(j) forming one or more blister cavities in said blister film;
(k) filling said blister cavities with product contents; and
(l) sealing said lidding film to said blister film.
22. A method for fabricating a blister package with integrated electronic tag and antenna, said blister package comprising a formed blister film, IC chip, and lidding film, the method comprising:
(a) providing a first lidding film;
(b) patterning of said first lidding film to form one or more distinct electrically conductive regions;
(c) depositing a dielectric coating over portions of said first lidding film;
(d) printing an electrically conductive pattern over said dielectric coating, such that said electrically conductive pattern is electrically connected to said first lidding film;
(e) attachment of IC chip after step (d) to said electrically conductive pattern, such that electrical contact is made between said IC chip and said first lidding film and between said IC chip and said electrically conductive pattern;
(f) providing a blister film, wherein said blister film is electrically insulating;
(g) forming one or more blister cavities in said blister film;
(h) filling said blister cavities with product contents; and
(i) sealing said lidding film to said blister film.
23. A method for fabricating a blister package with integrated electronic tag and antenna, said blister package comprising a formed blister film, IC chip, and lidding film, the method comprising:
(a) providing a lidding film, wherein said lidding film is electrically conductive;
(b) providing a blister film, wherein said blister film is electrically insulating;
(c) attaching IC chip after step (b) to said blister film;
(d) forming one or more blister cavities in said blister film;
(e) filling said blister cavities with product contents; and
(f) sealing a first portion of lidding film to a first portion of the blister film;
(g) sealing a second portion of lidding film to a second portion of the blister film; and
(h) electrically coupling IC chip after step (e) to said lidding film.
24. A method for fabricating a blister package with integrated electronic tag and antenna, said blister package comprising a formed blister film, IC chip, and lidding film, the method comprising:
(a) providing a lidding film, wherein said lidding film is electrically conductive;
(b) providing a blister film, wherein said blister film is electrically insulating;
(c) forming one or more blister cavities in said blister film;
(d) filling said blister cavities with product contents;
(e) sealing a first portion of lidding film to a first portion of the blister film;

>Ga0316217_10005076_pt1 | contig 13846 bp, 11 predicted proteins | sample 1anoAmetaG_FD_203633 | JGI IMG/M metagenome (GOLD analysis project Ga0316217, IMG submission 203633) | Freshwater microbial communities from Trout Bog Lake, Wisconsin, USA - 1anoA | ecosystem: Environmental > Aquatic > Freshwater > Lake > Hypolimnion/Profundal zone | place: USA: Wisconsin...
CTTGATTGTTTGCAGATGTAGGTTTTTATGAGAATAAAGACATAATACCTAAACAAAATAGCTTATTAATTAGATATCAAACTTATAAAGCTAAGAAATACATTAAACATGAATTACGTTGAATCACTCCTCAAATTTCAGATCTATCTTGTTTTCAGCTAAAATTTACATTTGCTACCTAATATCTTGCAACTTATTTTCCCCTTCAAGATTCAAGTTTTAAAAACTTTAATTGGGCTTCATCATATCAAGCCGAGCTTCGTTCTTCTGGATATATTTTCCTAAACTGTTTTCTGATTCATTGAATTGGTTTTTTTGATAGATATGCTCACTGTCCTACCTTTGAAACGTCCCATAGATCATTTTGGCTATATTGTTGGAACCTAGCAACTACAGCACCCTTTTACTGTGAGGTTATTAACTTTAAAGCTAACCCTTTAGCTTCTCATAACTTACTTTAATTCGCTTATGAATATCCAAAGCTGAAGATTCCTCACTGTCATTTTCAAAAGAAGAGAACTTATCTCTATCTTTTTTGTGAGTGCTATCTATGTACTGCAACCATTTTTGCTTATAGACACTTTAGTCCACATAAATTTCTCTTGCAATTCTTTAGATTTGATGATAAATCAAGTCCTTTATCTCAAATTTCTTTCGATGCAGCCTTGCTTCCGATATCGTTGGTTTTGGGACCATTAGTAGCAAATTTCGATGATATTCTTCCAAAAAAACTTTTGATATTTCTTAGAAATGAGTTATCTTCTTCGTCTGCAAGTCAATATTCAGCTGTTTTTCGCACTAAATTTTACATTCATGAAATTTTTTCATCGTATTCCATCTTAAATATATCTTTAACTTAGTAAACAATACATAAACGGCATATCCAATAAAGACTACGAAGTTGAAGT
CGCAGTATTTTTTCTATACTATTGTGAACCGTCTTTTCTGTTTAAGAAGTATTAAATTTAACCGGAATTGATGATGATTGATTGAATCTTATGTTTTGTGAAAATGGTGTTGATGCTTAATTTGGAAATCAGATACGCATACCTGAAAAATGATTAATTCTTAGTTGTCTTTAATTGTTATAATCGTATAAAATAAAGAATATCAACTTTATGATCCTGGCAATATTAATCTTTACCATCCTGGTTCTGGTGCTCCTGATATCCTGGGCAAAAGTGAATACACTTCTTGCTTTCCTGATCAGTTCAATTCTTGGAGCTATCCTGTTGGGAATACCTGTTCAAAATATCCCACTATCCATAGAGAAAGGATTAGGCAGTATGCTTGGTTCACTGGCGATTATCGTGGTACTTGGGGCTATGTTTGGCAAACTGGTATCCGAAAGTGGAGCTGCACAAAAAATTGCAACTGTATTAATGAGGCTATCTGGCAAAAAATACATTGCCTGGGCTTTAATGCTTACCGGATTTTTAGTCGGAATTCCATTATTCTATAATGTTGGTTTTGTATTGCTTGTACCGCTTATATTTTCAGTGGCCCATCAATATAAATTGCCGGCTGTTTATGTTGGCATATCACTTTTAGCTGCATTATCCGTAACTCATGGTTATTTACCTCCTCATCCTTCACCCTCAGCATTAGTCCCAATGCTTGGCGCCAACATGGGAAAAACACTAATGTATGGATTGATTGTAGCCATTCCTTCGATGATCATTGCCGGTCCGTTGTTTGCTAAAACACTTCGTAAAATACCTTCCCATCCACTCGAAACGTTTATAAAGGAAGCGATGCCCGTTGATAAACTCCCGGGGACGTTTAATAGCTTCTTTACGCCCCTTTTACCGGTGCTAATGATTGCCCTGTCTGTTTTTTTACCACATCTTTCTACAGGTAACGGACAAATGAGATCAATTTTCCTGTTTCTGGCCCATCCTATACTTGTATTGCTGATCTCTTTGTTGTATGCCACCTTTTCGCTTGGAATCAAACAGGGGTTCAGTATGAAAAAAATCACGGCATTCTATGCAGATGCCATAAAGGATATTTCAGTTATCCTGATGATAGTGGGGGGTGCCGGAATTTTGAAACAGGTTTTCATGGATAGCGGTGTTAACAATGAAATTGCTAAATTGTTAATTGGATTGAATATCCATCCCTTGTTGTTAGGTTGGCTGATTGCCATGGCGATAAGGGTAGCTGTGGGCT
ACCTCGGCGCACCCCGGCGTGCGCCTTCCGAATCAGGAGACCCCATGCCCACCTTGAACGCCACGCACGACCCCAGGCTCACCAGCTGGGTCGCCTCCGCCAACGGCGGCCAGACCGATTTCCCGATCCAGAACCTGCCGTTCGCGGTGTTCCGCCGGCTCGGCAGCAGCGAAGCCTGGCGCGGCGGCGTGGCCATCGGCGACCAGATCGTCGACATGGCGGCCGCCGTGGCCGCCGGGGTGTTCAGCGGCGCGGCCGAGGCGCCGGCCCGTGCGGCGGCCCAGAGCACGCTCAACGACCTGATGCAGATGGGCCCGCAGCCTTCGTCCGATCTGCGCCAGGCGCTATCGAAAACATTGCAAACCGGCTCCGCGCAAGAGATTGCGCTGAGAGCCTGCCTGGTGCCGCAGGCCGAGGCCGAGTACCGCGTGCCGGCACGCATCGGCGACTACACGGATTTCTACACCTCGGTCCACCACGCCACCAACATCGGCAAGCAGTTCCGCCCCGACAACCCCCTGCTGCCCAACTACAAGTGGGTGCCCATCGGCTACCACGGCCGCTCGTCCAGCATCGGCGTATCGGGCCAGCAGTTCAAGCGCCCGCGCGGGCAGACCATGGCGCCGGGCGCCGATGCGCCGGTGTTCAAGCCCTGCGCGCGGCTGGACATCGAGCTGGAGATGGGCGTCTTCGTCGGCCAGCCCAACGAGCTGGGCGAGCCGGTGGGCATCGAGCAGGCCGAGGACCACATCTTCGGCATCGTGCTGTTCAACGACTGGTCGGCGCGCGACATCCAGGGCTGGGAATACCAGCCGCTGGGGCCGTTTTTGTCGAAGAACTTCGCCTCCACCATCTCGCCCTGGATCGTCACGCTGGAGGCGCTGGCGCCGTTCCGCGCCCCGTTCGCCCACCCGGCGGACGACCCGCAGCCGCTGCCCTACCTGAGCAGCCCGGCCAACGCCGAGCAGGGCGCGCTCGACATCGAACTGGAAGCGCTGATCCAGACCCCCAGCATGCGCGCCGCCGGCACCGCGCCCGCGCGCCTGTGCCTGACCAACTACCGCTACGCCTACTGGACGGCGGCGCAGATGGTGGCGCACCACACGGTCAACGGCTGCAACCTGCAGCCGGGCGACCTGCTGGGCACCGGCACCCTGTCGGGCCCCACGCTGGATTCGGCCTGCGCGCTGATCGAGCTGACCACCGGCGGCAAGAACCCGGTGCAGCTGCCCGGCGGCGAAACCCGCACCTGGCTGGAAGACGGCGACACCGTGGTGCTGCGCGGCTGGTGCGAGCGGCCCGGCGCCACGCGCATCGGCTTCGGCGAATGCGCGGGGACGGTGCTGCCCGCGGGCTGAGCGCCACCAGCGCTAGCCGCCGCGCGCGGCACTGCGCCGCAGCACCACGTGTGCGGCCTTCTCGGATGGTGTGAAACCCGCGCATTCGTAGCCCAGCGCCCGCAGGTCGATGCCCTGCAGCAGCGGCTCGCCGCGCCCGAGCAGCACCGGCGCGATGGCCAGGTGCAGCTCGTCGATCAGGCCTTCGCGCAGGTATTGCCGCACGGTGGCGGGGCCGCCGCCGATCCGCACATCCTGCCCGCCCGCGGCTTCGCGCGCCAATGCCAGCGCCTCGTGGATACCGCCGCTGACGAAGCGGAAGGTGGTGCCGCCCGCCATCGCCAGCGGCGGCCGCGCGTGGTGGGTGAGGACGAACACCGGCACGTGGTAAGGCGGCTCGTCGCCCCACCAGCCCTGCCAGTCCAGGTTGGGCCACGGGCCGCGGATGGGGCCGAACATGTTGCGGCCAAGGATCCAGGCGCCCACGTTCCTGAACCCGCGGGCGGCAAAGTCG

(f) attaching IC chip after step (e) to said lidding film;
(g) sealing a second portion of lidding film to a second portion of the blister film; and
(h) electrically coupling IC chip after step (d) to said first portion of lidding film and said second portion of lidding film.
25. A method for fabricating a blister package with integrated electronic tag and antenna, said blister package comprising a formed blister film, IC chip, and lidding film, the method comprising:
(a) providing a lidding film, wherein said lidding film is electrically conductive;
(b) providing a blister film, wherein said blister film is electrically insulating;
(c) forming one or more blister cavities in said blister film;
(d) attaching IC chip to said blister film;
(e) filling said blister cavities with product contents;
(f) sealing said lidding film onto said blister film
(g) electrically coupling said IC chip after step (e) to said patterned lidding film; and
(h) cutting said lidding film thereby separating said lidding film into two distinct electrically conductive regions.
26. A method for fabricating a blister package with integrated electronic tag and antenna, said blister package comprising a formed blister film, IC chip, and lidding film, the method comprising:
(a) providing a lidding film, wherein said lidding film is electrically conductive;
(b) providing a blister film, wherein said blister film is electrically insulating;
(c) forming one or more blister cavities in said blister film;
(d) filling said blister cavities with product contents;
(e) sealing said lidding film onto a portion of said blister film; and
(f) attaching an electronic tag assembly to the sealed blister package.
27. The method of claim 26, wherein the step (f) involves depositing an electrically conductive pattern onto said blister film, and attaching the IC chip.
Description
FIELD OF THE INVENTION

This invention relates generally to blister packages, and more particularly, to blister packages with an integrated electronic tag and methods of manufacture.

BACKGROUND OF THE INVENTION AND PRIOR ART

With increasing needs to wirelessly identify and capture data related to physical objects, there has been an increased use of radio-frequency identification (RFID) and barcode technologies. RFID technologies offer the promise of non-line-of-sight identification, reading of many objects simultaneously with a single reader and the promise of supporting greater functionality including sensor inputs and large amounts of rewritable memory. For these reasons RFID has emerged as a preferred automatic identification and data capture technology.